In 1879 Thomas Edison invented the light bulb and built the first power station in Pearl Street in Manhattan in 1882, while the German inventor Werner von Siemens installed the first electric elevator in Mannheim in 1880. Since then, electricity has powered – directly or indirectly – the shape and dynamics of urban life. In cities of the developed world, we take for granted that electricity feeds the complex systems which sustain and sometimes spectacularly fail us. In emerging cities of the developing world, a light bulb is still embraced as a symbol of civilisation by some, while others celebrate their urbanity in a visual cacophony of neon. The Electric City is, in many ways, the crucible of patterns of production, consumption and pollution of the 21st century ‘urban age’ as cities struggle with their impact on the social and environmental well-being of the planet.
After having tackled the urban economy, health and well-being, violence, security, social inclusion and design at conferences held in – amongst others – Hong Kong, Chicago, New York, São Paulo and Johannesburg, the Urban Age returns to London for its eleventh conference since 2005. We turn our attention to the challenges and responsibilities faced by cities in the digital age as Climate Change and economic pressures continue to define our everyday urban realities. Since its inception, the Urban Age has studied the spatial and social dynamics of over 30 cities in the developed and developing world, collaborated with over 40 academic institutions and municipal authorities and been attended by over 5,000 speakers and participants from urban design, policymaking, research and practice.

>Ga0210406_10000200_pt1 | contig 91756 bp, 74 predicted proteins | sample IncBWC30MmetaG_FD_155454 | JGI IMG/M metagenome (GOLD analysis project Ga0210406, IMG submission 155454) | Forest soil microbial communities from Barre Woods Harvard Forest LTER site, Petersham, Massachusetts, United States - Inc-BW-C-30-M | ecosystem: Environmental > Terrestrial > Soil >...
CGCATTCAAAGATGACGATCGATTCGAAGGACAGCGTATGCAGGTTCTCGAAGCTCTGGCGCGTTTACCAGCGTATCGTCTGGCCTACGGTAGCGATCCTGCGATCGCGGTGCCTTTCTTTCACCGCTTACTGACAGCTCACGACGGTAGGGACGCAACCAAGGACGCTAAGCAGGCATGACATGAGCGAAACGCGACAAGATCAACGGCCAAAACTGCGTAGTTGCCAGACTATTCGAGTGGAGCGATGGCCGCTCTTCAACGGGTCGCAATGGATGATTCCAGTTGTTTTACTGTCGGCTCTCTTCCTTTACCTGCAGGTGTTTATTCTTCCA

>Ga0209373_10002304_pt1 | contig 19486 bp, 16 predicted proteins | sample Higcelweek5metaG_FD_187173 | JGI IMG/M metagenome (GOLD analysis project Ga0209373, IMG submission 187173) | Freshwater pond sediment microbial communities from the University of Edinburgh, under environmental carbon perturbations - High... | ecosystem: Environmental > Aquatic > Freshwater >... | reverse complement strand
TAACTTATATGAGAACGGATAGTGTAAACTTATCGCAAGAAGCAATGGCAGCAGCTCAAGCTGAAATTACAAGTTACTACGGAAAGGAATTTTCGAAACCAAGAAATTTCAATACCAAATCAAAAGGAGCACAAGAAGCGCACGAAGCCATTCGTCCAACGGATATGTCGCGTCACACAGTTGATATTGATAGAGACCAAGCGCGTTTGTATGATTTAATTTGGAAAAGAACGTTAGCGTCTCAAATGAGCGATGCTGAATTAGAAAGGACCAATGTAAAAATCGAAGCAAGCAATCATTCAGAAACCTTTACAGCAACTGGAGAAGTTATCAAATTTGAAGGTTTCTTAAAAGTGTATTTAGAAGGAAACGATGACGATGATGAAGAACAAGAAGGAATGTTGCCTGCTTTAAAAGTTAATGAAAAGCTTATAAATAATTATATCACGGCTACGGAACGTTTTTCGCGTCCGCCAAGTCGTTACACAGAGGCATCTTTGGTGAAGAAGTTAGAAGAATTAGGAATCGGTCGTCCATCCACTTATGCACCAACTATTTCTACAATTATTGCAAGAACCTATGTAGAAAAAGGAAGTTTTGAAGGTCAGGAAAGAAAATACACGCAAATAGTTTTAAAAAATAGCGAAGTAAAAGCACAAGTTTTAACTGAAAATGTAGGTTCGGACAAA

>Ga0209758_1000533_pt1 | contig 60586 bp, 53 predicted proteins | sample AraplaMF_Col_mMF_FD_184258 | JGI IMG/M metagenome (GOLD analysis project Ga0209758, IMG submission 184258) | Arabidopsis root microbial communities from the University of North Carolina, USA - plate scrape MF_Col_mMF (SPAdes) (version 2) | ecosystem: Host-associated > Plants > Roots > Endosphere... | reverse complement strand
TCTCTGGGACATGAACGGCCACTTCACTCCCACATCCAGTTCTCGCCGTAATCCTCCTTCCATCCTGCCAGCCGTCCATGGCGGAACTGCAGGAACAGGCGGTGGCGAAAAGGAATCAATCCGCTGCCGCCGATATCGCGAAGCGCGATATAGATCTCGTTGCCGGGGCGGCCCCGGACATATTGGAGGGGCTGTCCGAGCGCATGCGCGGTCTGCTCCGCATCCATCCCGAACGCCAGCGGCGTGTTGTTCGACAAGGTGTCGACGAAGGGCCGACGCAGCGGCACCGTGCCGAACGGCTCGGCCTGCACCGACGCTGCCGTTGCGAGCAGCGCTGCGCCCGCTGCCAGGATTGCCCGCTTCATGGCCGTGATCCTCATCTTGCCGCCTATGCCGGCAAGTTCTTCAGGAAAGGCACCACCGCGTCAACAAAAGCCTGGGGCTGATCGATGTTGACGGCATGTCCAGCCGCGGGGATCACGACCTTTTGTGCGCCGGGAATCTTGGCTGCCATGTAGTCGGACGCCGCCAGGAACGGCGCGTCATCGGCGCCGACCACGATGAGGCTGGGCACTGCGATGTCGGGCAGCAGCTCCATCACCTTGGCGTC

In London we welcome over 60 speakers from 30 cities in 15 countries across four continents who take part in the two-day Urban Age Electric City conference in the aptly named Shoreditch Electric Light Station in central London – a building that in its own history reflects the connections between power and the city. It opened as an electricity generating station in 1896 to burn rubbish, giving steam for generating electricity with the waste used to heat public baths next door. The motto above the door is ‘E Pulvere Lux Et Vis, or ‘Out Of The Dust, Light And Power’, reflecting a trajectory of sustainable resilience that parallels the themes and issues debated by the protagonists of the Urban Age.